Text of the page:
The princess remodeled her kitchen and she couldn’t find anything. She dug up her potion ingredients and planted a bed of thorny roses. Then, when the fairy was hiding in the library, the princess came in and started indexing the books by the authors’ first names.
Enough was enough. The fairy stood and aimed her wand at the princess’s back. “You will be an ordinary princess who sleeps just as much as an ordinary princess does.”
The princess kept sorting books. “I am an ordinary princess,” she called over her shoulder. “I sleep an ordinary amount, for me.” And that night, she dug a wishing well that only worked if you threw in polished diamonds.
The fairy strode out, dark circles under her eyes. She pointed her wand at the princess. “I take it back. Whatever I said that made it so that you are here keeping me up at night, I take it back.”
The princess looked confused for a moment. “I think that maybe I’m sleepy?” And then she curled up next to the well and fell asleep for the first time in her life.
She rode home the next day, after the fairy urged her to go home and tell her parents the good news. Her parents were thrilled.
Of course, bad habits aren’t easily unlearned, and the princess never did sleep as much as everyone else. But, she did get into a little less trouble. And the entire kingdom rested easier.
Ethan was born into a noble family with a lot of money and plenty of time on their hands. His older brother was all grown up and married and moved away before Ethan started school, and his parents weren’t very interested in returning to child-raising. They’d found ways to fill their time that didn’t include a noisy child. So, Ethan spent a lot of time at home alone, reading.
Unfortunately, Ethan’s mother passed away in a boating accident one day while he was away at school. Almost immediately, the widow who lived nearby began to invite Ethan’s father to come and hunt in the woods on her land.
Ethan’s father loved hunting. Ethan could see the writing on the wall. The widow would become his stepmother, and her two terrible sons that were Ethan’s age would be his new stepbrothers.
Fortunately, this didn’t happen. Unfortunately, this was because Ethan’s father died in a hunting accident not long after his mother’s death. And he died without leaving a will. Read More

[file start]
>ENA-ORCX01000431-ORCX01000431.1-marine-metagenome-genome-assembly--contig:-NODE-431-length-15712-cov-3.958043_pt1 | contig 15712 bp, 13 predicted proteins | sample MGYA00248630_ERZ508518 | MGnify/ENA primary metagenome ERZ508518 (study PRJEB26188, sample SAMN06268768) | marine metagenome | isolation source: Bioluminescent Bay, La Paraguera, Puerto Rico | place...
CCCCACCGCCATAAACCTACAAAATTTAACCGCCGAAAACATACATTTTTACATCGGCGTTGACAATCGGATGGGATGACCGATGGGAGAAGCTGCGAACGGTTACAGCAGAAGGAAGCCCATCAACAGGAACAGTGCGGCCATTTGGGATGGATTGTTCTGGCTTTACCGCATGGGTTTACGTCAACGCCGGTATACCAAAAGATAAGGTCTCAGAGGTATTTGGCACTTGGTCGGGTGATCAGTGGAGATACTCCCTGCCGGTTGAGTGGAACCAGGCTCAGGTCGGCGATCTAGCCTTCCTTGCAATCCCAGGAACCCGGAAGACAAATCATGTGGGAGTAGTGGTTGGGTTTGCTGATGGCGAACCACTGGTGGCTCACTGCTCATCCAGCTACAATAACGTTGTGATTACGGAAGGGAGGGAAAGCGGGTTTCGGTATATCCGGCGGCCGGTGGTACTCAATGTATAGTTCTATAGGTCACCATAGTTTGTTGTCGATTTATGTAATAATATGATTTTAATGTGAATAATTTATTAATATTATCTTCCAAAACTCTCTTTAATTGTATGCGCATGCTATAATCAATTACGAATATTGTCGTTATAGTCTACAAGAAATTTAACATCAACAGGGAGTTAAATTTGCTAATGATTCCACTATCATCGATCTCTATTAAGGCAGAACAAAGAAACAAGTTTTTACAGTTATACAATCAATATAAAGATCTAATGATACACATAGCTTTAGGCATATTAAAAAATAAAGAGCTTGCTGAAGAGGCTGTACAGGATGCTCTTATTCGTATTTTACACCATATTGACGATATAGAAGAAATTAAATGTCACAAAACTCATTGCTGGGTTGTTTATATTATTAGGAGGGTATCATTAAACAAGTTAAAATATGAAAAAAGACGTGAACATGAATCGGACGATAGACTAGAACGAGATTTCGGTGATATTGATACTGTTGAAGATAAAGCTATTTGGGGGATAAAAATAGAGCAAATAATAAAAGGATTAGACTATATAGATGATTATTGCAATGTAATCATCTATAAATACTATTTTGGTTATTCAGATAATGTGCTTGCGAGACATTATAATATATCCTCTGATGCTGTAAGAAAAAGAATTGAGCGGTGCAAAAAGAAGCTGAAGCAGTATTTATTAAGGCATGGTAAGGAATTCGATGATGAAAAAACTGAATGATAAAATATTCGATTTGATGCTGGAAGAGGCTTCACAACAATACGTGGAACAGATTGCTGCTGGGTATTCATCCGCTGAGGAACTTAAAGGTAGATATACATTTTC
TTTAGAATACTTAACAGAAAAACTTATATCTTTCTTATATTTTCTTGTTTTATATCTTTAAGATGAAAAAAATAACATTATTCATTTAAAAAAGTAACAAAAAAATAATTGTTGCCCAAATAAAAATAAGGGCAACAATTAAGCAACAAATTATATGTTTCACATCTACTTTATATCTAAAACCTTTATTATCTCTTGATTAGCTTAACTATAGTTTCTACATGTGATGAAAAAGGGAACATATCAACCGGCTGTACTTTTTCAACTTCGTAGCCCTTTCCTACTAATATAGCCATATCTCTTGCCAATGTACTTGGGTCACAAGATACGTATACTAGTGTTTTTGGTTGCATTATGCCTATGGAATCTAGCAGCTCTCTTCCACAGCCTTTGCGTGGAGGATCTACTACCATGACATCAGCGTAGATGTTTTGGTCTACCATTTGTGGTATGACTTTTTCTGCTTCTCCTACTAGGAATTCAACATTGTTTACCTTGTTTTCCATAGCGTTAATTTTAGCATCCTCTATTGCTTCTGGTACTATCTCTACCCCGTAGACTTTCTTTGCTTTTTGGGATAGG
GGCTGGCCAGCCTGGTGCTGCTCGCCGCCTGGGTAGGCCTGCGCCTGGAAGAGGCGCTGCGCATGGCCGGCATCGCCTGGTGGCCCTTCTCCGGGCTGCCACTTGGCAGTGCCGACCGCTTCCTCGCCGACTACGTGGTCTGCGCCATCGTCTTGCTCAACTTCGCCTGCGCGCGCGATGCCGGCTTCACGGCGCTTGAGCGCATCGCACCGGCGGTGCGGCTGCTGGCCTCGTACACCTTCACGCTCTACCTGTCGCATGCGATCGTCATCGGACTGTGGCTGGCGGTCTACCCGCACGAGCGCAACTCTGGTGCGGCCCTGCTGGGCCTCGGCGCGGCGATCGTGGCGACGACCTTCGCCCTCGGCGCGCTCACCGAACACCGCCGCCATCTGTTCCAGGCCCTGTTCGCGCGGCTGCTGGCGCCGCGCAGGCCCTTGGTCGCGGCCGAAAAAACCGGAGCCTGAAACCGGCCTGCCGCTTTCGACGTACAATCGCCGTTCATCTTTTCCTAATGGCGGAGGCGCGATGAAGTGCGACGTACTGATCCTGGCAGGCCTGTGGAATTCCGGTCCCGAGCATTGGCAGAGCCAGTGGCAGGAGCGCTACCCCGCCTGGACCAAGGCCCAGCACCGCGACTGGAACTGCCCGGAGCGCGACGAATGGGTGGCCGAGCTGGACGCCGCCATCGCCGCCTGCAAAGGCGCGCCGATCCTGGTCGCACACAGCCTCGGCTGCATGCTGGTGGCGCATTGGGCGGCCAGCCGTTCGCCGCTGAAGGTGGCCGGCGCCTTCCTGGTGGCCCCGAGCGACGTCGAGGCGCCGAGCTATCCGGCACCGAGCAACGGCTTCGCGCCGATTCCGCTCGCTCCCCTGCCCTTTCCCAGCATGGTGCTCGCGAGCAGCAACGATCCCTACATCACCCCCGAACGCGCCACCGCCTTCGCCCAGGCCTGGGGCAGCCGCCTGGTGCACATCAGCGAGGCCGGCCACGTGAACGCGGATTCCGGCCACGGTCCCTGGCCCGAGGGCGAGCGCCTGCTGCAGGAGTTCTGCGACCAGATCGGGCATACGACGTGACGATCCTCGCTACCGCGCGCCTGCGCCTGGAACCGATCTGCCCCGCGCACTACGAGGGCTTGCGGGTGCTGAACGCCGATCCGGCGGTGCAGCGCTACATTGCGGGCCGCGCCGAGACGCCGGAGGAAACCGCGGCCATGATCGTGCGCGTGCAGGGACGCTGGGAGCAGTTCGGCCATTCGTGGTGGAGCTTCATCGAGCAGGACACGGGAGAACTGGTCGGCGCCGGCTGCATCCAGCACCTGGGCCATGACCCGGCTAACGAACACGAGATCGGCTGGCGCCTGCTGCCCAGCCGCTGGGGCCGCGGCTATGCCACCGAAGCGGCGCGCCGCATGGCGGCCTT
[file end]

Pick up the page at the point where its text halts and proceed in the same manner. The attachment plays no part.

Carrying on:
Once upon a time, there was a happy picnic table who lived in the shade of a tall oak tree on the bank of a small stream that murmured cheerfully as it flowed over its bed of river rock. The leaves of the tree whispered in reply, and the picnic table was content to listen to the conversation as it waited for happy people to come picnicking. And they did come.
The people brought their baskets and coolers and rested in the shade of the tree and waded in the stream and they were happy. The children shrieked with laughter as they splashed each other with water and hung from branches. Adults smiled and talked quietly and gazed around in wonder, as if they’d forgotten how lovely the world could be.
The picnic table absorbed the happiness around it until it felt like it surely must glow in the dark. Those were the happy times. But the happy times didn’t last.
One summer, the weather grew hotter and hotter. At first, this meant more families came to splash in the stream. But the stream slowly ran dry. There was no more water. The leaves of the tall oak tree turned brown and began to fall early. The people stopped coming.
There was a late summer storm. The wind blew the rain harshly against the table, scouring the paint that had begun to peel in the summer sun. There was a horrible cracking sound, and the oak tree lost several large branches. It didn’t live much longer after that.
The picnic table was all alone. It had no stream, no tree, and no people. Everything was too quiet. But the picnic table had absorbed too much happiness to give up. It knew that life could be better than this. It just needed to find out how to make that happen.
It gathered some acorns and planted them next to the old oak tree. Then it followed the bed of the dry stream back towards its source. If the stream was blocked somewhere, the picnic table would figure out how to fix it.
It waddled along on stumpy legs through briar patches and cockleburs until it came to a small bridge. An even smaller troll was sitting under the bridge, curled up into a ball and radiating misery. As the table shuffled closer, the troll straightened up. “A table?” The troll stood up and shuffled over. “With the stream dried up, I’m all alone. If you are traveling to a better place, please take me with you.”